Conway was awarded the prestigious Elmer Ferguson Memorial Award in 1999 for journalists inducted in the Hockey Hall of Fame in Toronto.

In 2006, a year after his retirement from The Eagle-Tribune as sports editor after nearly 40 years with the paper, Conway was inducted into the New England Racing Hall of Fame after serving as a longtime promoter and racetrack owner dedicated to the sport.

In 1992, he was nominated as a finalist for the Pulitzer Prize in beat reporting for a number of stories that exposed corruption with then-PHWA Executive Director Alan Eagleson. Because of that, Conway had a close relationship with Bruins legend Bobby Orr and was among the most respected of hockey journalists by the players themselves.

His book, "Game Misconduct: Alan Eagleson and the Corruption of Hockey”, is still required reading for aspiring journalists looking to get into the hockey beat reporting game.

But Conway was so much more colorful than his greatest accomplishments. He was a man who lived life to its fullest and was a welcomed storyteller on so many hockey occasions, including one of his last times at TD Garden this past season when he showed up for Rick Middleton’s number retirement ceremony.

He could hang with even the heartiest of hockey players when it came to knocking back beers and storytelling, and that’s not easy to do.

In my role as PHWA (Professional Hockey Writers Association) Chapter Chair in Boston, I had more than a few phone conversations with Conway over the years. Of course, there would be stories that went along with those conversations. I still remember a few months ago hearing about the time that Don Cherry had an issue with his neighbors in the suburbs of Boston when his dog Blue either bit a person or another dog in the neighborhood.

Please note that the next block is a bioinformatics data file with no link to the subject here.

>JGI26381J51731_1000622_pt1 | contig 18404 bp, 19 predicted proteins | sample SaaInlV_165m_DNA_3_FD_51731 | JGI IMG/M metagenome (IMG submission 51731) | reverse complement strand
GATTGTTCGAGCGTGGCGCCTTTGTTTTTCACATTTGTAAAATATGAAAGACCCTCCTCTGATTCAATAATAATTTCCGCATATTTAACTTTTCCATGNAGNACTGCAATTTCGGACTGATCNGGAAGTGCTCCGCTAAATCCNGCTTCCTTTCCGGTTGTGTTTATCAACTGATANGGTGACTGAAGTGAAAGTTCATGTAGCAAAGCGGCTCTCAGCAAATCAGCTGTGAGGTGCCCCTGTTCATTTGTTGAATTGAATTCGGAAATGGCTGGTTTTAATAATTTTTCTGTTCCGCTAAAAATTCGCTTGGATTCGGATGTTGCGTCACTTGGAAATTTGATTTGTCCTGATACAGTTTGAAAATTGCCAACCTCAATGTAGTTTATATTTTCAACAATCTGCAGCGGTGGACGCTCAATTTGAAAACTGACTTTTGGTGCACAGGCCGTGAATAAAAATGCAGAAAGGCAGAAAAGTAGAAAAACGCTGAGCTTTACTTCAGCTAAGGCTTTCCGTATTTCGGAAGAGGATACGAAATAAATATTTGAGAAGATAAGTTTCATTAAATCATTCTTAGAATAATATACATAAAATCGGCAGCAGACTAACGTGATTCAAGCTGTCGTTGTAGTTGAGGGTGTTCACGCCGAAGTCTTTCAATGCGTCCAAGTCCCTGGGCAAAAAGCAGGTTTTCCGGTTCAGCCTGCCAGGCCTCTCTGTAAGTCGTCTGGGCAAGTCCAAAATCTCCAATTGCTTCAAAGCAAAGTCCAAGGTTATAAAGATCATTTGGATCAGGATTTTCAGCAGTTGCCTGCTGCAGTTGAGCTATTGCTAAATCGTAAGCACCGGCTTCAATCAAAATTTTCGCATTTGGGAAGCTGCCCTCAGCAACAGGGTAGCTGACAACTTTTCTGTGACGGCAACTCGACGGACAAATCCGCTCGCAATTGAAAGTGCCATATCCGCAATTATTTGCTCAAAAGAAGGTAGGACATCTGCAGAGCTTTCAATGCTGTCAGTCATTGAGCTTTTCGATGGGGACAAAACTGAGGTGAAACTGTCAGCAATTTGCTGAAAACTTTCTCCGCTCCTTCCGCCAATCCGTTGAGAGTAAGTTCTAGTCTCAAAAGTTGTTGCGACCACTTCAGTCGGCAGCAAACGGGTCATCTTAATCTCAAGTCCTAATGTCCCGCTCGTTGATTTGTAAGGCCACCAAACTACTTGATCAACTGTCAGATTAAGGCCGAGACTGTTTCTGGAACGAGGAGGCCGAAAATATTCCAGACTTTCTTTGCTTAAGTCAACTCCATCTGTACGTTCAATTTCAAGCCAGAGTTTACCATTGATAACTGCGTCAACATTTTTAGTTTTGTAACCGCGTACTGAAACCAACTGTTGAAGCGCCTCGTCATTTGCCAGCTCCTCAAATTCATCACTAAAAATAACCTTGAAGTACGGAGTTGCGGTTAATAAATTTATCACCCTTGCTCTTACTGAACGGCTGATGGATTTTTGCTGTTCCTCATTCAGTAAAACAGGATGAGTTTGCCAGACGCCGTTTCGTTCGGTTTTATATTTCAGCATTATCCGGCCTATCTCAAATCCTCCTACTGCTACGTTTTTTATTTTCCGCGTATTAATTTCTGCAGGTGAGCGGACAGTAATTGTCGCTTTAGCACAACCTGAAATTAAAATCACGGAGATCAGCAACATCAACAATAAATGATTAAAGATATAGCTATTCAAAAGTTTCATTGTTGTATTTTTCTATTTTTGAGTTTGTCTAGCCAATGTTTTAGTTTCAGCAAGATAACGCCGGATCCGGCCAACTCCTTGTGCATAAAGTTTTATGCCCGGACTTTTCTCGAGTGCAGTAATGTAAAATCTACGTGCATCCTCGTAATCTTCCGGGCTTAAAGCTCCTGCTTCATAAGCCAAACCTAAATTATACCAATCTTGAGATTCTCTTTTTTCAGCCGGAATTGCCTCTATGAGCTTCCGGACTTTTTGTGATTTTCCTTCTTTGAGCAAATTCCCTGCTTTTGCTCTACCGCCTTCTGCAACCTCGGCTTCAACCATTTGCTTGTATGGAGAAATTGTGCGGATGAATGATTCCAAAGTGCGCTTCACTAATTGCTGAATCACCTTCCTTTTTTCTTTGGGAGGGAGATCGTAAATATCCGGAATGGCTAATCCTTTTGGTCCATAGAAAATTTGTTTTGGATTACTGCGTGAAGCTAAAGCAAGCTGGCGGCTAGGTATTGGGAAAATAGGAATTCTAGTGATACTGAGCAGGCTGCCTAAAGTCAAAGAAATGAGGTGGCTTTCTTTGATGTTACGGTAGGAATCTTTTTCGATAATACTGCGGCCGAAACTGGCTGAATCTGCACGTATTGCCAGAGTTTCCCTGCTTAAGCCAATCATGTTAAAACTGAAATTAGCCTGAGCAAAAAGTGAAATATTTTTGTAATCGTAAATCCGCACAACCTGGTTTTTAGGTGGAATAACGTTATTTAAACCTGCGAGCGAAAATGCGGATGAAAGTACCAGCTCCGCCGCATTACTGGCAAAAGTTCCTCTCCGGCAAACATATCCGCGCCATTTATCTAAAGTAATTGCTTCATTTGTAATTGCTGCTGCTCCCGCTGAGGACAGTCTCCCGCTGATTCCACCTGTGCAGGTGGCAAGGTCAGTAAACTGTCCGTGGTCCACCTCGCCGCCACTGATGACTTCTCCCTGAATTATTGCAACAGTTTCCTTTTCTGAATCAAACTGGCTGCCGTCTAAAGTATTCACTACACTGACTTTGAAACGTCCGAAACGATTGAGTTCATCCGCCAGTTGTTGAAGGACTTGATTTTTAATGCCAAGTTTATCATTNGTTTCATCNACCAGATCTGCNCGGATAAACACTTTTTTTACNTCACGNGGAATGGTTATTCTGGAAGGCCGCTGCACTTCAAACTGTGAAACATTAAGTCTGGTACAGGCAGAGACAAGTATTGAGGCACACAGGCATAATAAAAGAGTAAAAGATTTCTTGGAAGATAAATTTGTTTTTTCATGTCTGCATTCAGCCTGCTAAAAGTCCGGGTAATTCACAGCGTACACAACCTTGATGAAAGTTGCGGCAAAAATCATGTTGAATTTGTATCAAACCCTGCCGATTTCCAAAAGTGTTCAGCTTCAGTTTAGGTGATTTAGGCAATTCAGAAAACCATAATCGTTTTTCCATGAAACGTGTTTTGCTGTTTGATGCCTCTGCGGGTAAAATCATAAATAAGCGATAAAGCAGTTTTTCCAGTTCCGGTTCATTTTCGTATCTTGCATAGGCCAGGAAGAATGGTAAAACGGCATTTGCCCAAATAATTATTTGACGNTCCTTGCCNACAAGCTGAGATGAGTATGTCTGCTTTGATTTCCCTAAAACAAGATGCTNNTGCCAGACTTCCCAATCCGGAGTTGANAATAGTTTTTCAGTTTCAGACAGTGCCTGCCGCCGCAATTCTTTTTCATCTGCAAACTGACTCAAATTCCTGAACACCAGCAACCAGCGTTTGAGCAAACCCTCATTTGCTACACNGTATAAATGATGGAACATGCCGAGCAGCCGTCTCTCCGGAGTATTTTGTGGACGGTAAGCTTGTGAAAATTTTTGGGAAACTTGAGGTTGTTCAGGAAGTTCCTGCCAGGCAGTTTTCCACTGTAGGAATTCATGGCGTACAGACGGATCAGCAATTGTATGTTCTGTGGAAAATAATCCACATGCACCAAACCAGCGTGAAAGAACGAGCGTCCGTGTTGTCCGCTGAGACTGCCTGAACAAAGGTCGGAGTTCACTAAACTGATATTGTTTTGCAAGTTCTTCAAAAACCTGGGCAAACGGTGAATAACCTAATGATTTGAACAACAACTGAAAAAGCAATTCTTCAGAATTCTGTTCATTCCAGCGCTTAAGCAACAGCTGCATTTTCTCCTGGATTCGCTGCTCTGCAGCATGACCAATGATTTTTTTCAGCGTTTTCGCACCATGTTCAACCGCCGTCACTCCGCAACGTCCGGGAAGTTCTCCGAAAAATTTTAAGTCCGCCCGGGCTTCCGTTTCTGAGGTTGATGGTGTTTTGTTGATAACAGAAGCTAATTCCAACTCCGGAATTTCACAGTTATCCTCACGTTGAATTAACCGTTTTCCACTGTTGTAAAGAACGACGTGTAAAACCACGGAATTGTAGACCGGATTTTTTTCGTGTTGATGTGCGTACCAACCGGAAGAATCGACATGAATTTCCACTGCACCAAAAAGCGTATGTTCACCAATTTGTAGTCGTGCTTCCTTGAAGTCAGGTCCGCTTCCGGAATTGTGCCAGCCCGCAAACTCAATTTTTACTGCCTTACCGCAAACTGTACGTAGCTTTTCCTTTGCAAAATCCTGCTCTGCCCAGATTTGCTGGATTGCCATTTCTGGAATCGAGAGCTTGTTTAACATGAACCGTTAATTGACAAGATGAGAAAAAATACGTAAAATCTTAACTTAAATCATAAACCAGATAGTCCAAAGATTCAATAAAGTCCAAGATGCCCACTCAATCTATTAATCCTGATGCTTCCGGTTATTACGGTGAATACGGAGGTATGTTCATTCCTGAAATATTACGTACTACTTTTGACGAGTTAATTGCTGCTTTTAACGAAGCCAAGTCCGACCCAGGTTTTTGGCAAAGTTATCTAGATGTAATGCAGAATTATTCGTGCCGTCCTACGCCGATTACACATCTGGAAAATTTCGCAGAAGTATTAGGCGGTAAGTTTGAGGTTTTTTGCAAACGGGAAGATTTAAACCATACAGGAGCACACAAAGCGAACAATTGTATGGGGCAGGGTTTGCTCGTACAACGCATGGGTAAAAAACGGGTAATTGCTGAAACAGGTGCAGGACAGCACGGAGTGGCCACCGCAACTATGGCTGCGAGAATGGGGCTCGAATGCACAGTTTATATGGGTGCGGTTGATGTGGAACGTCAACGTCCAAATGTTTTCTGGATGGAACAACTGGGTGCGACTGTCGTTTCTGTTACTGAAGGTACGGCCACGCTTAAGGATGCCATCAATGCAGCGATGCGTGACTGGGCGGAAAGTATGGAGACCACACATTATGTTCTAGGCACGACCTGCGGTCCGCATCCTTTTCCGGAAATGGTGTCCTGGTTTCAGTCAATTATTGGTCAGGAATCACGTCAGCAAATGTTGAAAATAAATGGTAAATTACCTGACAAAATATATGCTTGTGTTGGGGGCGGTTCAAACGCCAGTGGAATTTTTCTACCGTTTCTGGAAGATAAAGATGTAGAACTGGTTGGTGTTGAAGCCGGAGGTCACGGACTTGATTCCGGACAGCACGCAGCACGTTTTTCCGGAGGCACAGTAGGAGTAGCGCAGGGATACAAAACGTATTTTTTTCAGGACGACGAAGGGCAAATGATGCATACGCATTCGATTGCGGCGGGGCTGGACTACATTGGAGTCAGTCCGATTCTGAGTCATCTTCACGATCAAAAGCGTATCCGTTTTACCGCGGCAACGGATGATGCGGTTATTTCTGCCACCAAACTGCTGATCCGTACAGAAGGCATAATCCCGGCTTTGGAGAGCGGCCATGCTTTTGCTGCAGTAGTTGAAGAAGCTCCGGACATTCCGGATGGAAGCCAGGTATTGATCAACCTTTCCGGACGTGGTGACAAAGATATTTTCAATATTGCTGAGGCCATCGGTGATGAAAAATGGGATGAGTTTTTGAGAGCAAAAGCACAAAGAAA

I can’t remember the exact details, but I do remember that it was Conway who acted as mediator between Grapes and the aggrieved neighbors, and showed his penchant for helping out the players and coaches he covered without compromising his journalistic integrity in any way.  It was a delicate line he managed to walk throughout a career that saw him break the biggest of stories in the world of hockey.

My first year covering the Bruins in 2003-04 was also Patrice Bergeron’s rookie season with the B’s (Russ was a massive fan of Bergeron the person and player, by the way), and it was also Conway’s last year covering the B’s on a regular basis. It was amazing to watch him take his customary position with one foot raised up on the dressing stalls while engaging in long, animated conversations with the players postgame and post-practice.

What were they talking about? How did Conway manage to capture the attention of these players when this young hockey writer was simply in awe of being let through the doors in the first place?

It felt like they were having this great conversation rather than the typical interview patter we see so many times in locker rooms everywhere.  

Certainly that feeling of surreal awe isn’t there for me like it once was after covering Boston pro sports for nearly 20 years, but I’m still in awe of the way Conway turned beat reporting into such a personal, joie de vivre-filled endeavor. What I realized watching him was that it’s always about the relationships that you build covering a team when it comes to the big stories, and being the right guy in the right place at the right time as Conway was while breaking the Eagleson stories.

Russ never felt like he was grinding it out on the beat.

It felt like he was the show, and everybody else was happy to be along for the story-filled ride. The ride is over now sadly, but Conway’s legacy is going to live on in my memory and so many of the hockey people that he touched over the last five decades covering the sport.